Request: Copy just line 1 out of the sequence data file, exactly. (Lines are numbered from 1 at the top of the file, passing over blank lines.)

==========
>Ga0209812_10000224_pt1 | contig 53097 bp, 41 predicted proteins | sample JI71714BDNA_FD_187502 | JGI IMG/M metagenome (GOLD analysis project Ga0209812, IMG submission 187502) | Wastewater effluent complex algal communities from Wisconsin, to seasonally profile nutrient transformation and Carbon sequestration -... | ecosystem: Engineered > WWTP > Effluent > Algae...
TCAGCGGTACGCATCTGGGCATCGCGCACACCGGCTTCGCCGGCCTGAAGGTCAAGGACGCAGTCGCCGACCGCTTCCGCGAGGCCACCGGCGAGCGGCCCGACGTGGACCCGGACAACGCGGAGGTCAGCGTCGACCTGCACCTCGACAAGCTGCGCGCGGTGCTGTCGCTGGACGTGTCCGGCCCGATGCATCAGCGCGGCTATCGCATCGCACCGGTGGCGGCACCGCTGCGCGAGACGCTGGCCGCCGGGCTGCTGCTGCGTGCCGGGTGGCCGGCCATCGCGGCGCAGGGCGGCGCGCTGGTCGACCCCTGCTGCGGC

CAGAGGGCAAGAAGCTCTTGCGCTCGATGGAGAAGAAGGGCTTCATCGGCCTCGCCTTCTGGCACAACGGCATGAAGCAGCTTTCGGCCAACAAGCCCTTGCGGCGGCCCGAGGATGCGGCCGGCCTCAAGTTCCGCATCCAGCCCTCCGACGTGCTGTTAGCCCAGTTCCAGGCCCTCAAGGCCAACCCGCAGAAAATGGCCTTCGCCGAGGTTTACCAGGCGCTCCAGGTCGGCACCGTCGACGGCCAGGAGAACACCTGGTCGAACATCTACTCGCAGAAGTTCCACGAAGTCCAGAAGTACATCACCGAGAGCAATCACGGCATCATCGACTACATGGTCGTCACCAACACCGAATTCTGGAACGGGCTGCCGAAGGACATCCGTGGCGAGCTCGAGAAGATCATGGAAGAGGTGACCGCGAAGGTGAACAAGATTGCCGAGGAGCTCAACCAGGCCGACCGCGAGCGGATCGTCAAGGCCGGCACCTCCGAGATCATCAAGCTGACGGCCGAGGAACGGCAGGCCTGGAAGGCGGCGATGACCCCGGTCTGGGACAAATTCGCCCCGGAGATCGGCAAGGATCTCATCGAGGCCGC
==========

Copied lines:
>Ga0209812_10000224_pt1 | contig 53097 bp, 41 predicted proteins | sample JI71714BDNA_FD_187502 | JGI IMG/M metagenome (GOLD analysis project Ga0209812, IMG submission 187502) | Wastewater effluent complex algal communities from Wisconsin, to seasonally profile nutrient transformation and Carbon sequestration -... | ecosystem: Engineered > WWTP > Effluent > Algae...